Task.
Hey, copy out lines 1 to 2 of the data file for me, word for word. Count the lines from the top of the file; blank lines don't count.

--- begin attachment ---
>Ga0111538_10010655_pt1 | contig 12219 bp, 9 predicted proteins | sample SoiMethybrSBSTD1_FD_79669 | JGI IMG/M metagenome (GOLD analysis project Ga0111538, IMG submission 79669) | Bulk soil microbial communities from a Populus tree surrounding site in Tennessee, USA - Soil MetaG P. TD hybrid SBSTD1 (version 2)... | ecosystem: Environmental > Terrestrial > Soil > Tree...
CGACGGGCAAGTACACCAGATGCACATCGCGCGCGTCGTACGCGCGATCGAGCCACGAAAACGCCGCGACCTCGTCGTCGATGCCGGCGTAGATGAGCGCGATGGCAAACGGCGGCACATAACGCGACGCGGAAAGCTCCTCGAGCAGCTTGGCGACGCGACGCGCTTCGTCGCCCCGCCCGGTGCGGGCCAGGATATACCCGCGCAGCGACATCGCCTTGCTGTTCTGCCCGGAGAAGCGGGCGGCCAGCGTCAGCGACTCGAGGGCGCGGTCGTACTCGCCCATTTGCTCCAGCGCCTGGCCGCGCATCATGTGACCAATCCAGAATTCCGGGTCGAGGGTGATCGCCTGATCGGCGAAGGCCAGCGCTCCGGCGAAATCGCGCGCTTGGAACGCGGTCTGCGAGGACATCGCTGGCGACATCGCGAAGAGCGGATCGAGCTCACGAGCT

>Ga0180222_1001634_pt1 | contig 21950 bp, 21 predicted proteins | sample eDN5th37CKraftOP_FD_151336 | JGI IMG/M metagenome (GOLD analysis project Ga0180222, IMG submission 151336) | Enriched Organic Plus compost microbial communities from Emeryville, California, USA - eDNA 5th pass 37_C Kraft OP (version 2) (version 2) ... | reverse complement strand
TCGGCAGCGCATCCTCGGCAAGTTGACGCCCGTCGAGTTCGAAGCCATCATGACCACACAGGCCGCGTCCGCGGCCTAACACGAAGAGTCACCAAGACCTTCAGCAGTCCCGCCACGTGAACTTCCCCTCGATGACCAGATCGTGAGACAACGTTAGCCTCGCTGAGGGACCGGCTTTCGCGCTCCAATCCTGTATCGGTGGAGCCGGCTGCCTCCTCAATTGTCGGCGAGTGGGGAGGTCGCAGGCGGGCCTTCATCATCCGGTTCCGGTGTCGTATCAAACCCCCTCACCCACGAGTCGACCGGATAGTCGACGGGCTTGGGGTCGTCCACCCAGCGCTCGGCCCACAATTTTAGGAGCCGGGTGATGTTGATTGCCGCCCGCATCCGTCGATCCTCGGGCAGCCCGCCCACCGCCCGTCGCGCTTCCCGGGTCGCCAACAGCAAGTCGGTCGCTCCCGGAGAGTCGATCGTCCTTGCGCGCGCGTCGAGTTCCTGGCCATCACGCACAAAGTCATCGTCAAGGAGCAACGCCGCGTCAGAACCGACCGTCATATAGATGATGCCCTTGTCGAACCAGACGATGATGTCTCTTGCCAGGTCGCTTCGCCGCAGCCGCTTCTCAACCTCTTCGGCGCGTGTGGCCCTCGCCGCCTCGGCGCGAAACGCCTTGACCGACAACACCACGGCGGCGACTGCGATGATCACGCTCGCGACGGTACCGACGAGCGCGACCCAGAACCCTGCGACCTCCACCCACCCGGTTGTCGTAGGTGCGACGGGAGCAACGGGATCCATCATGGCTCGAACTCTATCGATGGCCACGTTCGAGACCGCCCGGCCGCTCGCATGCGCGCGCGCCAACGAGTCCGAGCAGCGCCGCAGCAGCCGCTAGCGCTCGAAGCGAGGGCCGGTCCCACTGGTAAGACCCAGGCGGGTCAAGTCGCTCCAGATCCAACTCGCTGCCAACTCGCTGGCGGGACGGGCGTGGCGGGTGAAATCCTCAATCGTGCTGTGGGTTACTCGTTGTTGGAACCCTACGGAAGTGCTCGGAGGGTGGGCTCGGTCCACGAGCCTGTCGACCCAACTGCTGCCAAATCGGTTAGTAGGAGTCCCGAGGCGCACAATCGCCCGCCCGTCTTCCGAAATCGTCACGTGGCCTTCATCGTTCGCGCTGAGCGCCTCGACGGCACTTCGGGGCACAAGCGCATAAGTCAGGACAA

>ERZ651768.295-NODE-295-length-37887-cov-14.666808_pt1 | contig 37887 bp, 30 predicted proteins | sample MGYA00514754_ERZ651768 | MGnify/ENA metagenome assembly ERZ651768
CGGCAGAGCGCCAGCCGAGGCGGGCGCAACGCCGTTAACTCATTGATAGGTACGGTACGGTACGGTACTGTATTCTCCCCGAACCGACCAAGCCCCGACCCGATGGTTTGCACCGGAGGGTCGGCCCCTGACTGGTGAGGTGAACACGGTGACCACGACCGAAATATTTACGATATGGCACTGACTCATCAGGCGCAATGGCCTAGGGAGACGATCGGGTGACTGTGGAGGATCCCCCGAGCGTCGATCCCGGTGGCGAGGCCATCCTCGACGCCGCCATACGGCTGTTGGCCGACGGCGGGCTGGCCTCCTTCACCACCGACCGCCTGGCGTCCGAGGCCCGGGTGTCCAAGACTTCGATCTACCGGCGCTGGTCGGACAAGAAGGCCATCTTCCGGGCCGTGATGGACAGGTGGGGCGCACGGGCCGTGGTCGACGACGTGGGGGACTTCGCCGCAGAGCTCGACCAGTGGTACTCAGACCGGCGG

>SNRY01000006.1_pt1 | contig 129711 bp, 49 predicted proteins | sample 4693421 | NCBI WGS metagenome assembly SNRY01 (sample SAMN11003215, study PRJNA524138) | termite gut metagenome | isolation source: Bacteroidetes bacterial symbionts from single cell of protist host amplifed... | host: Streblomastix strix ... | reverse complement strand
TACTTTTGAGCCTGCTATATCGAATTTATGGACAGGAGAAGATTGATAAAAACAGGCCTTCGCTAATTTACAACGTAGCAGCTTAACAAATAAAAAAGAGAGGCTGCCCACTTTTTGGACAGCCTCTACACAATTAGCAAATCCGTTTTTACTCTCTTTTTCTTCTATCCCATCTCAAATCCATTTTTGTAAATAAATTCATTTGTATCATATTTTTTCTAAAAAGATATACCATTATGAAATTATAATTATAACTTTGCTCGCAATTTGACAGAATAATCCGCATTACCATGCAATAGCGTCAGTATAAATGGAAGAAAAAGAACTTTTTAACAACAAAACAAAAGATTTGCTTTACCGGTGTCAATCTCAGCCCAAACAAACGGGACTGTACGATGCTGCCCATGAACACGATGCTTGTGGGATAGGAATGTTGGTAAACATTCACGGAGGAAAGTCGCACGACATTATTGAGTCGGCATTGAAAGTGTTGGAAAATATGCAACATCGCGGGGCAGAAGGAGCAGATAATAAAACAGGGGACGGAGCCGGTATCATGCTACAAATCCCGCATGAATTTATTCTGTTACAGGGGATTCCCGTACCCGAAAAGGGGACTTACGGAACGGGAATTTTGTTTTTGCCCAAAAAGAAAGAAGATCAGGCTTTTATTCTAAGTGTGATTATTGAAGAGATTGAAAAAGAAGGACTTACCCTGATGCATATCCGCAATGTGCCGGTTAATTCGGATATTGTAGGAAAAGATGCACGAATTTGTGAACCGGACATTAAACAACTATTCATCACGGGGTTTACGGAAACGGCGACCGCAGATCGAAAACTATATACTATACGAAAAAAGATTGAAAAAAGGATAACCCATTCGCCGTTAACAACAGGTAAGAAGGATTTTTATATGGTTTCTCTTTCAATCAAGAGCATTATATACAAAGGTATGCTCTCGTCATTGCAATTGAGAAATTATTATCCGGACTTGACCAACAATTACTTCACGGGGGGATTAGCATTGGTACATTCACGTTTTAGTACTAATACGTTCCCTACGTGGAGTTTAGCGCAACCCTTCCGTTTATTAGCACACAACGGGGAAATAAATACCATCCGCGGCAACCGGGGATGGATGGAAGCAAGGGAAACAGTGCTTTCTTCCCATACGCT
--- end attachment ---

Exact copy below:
>Ga0111538_10010655_pt1 | contig 12219 bp, 9 predicted proteins | sample SoiMethybrSBSTD1_FD_79669 | JGI IMG/M metagenome (GOLD analysis project Ga0111538, IMG submission 79669) | Bulk soil microbial communities from a Populus tree surrounding site in Tennessee, USA - Soil MetaG P. TD hybrid SBSTD1 (version 2)... | ecosystem: Environmental > Terrestrial > Soil > Tree...
CGACGGGCAAGTACACCAGATGCACATCGCGCGCGTCGTACGCGCGATCGAGCCACGAAAACGCCGCGACCTCGTCGTCGATGCCGGCGTAGATGAGCGCGATGGCAAACGGCGGCACATAACGCGACGCGGAAAGCTCCTCGAGCAGCTTGGCGACGCGACGCGCTTCGTCGCCCCGCCCGGTGCGGGCCAGGATATACCCGCGCAGCGACATCGCCTTGCTGTTCTGCCCGGAGAAGCGGGCGGCCAGCGTCAGCGACTCGAGGGCGCGGTCGTACTCGCCCATTTGCTCCAGCGCCTGGCCGCGCATCATGTGACCAATCCAGAATTCCGGGTCGAGGGTGATCGCCTGATCGGCGAAGGCCAGCGCTCCGGCGAAATCGCGCGCTTGGAACGCGGTCTGCGAGGACATCGCTGGCGACATCGCGAAGAGCGGATCGAGCTCACGAGCT